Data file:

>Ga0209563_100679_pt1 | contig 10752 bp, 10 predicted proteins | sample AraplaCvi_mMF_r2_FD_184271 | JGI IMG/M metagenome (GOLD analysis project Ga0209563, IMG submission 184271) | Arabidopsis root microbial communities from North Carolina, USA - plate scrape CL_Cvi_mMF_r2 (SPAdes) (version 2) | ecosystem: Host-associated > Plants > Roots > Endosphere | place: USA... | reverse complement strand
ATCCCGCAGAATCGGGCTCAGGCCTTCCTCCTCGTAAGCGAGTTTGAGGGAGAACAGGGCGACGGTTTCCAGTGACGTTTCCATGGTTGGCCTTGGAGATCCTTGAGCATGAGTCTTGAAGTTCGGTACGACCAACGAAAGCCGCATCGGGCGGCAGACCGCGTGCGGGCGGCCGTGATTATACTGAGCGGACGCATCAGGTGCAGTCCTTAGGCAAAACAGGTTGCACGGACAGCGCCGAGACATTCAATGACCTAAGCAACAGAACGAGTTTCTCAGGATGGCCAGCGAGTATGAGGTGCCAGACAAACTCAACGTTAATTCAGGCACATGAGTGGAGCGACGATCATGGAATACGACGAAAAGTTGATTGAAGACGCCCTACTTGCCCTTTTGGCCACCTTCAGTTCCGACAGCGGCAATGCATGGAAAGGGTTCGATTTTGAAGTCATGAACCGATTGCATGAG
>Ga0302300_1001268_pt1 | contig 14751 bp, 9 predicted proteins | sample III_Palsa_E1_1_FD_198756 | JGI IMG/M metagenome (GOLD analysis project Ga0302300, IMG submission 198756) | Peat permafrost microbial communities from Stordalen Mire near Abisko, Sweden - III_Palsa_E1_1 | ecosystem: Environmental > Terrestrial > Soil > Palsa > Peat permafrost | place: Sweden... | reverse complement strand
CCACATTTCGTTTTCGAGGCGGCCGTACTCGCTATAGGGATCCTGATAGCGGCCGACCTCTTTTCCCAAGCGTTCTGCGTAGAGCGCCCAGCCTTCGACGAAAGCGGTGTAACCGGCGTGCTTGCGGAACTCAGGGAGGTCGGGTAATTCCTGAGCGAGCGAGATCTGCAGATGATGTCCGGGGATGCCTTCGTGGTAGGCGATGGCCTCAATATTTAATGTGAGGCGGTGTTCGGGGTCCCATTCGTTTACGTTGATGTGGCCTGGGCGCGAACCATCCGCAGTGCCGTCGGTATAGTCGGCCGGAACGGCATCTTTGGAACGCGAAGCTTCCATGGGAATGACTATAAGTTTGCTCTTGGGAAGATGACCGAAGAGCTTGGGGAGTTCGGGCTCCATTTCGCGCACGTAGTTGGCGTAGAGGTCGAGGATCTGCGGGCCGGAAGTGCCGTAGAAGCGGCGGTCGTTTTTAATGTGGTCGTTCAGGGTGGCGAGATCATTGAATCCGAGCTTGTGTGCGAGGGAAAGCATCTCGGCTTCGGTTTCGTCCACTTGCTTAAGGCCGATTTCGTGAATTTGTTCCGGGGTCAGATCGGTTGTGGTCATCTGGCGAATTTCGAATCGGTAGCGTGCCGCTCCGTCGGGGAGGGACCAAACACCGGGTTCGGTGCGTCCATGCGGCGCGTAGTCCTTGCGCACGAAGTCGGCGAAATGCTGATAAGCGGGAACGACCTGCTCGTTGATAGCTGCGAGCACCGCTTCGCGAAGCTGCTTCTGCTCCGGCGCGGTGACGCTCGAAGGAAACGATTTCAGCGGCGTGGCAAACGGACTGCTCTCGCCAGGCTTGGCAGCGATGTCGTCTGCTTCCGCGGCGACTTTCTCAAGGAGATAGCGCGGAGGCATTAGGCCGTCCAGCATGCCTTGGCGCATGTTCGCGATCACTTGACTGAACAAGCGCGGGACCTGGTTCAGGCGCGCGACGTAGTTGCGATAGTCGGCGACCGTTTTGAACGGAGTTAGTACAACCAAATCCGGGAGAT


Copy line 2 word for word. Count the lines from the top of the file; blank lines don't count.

ATCCCGCAGAATCGGGCTCAGGCCTTCCTCCTCGTAAGCGAGTTTGAGGGAGAACAGGGCGACGGTTTCCAGTGACGTTTCCATGGTTGGCCTTGGAGATCCTTGAGCATGAGTCTTGAAGTTCGGTACGACCAACGAAAGCCGCATCGGGCGGCAGACCGCGTGCGGGCGGCCGTGATTATACTGAGCGGACGCATCAGGTGCAGTCCTTAGGCAAAACAGGTTGCACGGACAGCGCCGAGACATTCAATGACCTAAGCAACAGAACGAGTTTCTCAGGATGGCCAGCGAGTATGAGGTGCCAGACAAACTCAACGTTAATTCAGGCACATGAGTGGAGCGACGATCATGGAATACGACGAAAAGTTGATTGAAGACGCCCTACTTGCCCTTTTGGCCACCTTCAGTTCCGACAGCGGCAATGCATGGAAAGGGTTCGATTTTGAAGTCATGAACCGATTGCATGAG